By Adrienne Mayor (Wonders & Marvels contributor)
Paleontological hoaxes and fraudulent fossils are assumed to be modern phenomena. The earliest case is generally thought to be in 1725, when phony fossils carved by rivals ruined Johann Beringer’s reputation. The notorious Piltdown Man fraud was perpetrated in 1913. Since the startling discovery of feathered dinosaur remains in China, very sophisticated bogus fossils have fooled amateurs and scientists. The most scandalous incident occurred in 1999 when National Geographic featured a “missing link” feathered dinosaur, later exposed as a cunning composite of real fossils. Fossil forgery has a long history in China. Well-preserved fossil fish impressions were so popular in twelfth-century China that numerous counterfeits were produced.
Fossil replicas were not always intended to defraud, however. Fossils gathered in antiquity, from large vertebrate bones to small shells, emerge from archaeological sites around the world. These discoveries are mute testimony to ancient people’s interest in living organisms somehow transformed to stone. Such marvels were worked into decorations, placed in graves, or dedicated in temples—and sometimes they were duplicated for reasons not yet understood.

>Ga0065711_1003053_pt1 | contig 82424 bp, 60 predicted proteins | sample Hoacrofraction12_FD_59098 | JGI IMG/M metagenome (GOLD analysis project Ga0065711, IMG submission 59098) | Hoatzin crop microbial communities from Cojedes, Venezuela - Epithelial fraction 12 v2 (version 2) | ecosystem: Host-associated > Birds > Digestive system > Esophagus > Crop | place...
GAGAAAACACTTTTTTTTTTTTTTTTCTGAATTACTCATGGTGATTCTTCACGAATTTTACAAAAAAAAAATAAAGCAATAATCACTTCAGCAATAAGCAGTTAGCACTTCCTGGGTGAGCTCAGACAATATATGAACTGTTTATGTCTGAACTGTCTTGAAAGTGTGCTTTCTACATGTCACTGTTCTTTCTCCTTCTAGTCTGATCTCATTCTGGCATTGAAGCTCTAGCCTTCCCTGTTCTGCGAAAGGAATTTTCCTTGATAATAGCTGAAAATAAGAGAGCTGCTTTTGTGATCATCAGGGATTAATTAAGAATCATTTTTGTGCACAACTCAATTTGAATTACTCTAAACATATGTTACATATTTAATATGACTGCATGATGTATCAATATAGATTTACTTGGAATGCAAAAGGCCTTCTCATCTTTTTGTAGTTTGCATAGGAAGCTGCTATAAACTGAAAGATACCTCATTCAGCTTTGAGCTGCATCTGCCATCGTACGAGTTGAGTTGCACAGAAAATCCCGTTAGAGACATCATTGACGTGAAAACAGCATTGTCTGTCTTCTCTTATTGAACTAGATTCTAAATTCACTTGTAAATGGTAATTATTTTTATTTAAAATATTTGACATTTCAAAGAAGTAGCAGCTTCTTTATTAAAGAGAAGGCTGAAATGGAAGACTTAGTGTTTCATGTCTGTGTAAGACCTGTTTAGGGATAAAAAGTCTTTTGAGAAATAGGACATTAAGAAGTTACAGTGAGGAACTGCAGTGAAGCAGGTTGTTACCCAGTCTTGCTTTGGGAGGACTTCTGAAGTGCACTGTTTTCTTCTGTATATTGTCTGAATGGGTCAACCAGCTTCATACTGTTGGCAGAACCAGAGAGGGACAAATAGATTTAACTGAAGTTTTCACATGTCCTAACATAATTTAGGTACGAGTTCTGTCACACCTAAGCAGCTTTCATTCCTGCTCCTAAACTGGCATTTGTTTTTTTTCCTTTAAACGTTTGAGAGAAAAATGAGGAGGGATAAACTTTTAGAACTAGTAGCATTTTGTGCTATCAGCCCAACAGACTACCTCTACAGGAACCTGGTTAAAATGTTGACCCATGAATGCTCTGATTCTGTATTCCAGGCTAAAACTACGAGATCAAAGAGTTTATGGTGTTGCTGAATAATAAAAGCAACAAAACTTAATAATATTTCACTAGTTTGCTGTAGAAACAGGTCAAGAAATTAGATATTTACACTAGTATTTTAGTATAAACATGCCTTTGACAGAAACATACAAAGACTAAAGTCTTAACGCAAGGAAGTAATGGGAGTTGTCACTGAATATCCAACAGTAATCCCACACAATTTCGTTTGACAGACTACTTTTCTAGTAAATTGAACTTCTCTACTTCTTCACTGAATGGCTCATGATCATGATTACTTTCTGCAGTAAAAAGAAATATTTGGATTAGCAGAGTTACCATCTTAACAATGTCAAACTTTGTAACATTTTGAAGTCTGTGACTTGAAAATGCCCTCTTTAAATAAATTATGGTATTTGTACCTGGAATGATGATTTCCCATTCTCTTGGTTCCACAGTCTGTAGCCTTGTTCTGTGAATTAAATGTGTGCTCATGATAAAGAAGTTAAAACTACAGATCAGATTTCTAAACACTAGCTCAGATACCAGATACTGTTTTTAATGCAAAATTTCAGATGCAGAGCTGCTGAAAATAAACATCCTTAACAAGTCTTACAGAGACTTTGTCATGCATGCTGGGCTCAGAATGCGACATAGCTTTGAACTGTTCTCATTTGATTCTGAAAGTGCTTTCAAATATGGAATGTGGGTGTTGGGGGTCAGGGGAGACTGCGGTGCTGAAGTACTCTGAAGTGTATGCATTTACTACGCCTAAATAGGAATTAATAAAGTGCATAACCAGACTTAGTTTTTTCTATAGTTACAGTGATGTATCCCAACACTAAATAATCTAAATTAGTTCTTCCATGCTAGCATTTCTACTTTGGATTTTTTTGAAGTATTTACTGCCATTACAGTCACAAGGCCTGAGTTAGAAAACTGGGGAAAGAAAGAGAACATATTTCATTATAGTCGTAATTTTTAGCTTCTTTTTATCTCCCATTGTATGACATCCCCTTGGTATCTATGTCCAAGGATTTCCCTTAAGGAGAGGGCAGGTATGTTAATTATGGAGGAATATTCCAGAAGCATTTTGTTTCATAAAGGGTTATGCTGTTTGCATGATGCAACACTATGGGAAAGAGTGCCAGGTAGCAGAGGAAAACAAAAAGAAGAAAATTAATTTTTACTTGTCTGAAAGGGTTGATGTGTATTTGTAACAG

In Malta, islands south of Sicily, fossils attracted attention at a very early date. In the sixth century BC, the Greek philosopher Xenophanes observed marine shells embedded in Malta’s bedrock and concluded that the islands had once been under the sea. According to the Roman statesman Cicero, Malta’s great Temple of Juno was renowned for its treasure of ivory tusks of prodigious size (most likely Pleistocene mammoths). But evidence for Maltese fossil collecting goes back even further. As early as 3000 BC, heaps of fossil teeth from the gigantic Miocene shark Carcharodon megalodon were dedicated in sacred sites. By 2500-1500 BC, Maltese potters were using the serrated shark teeth to decorate clay bowls with parallel grooves. Much later, in the Middle Ages, Maltese shark teeth (glossopetrae, tongue stones) became such a sought-after miracle remedy in Europe that laws forbade faking them.
The Maltese had been manufacturing “fossils” for their own uses since the Neolithic period. As Xenophanes had noticed, helicoid gastropod fossils (screw-shaped shells) of are common. These small Miocene fossils turn up in vast numbers in the most archaic stone temples on Malt. But what really surprised the archaeologists were the oversized man-made replicas among the real fossils, some carved from limestone and others modeled in baked clay. The only other similar artifacts known from this era are gold and marble shark vertebrae discovered in Minoan sanctuaries on Crete.
These artifacts are the earliest datable replicas of fossils. Do they represent ancient efforts to figure out how the mysterious spirals had been formed? Were the fossils so valuable that forgeries were worthwhile? Were they objects of veneration? All we can say for sure is that from earliest antiquity, fossils were not only highly prized but artfully imitated.
About the author: Adrienne Mayor is a Research Scholar in Classics and History of Science, Stanford University. She is the author of “The First Fossil Hunters: Dinosaurs, Mammoths, and Myths in Greek and Roman Times” (2011) and “The Poison King: The Life and Legend of Mithradates, Rome’s Deadliest Enemy,” a nonfiction finalist for the 2009 National Book Award.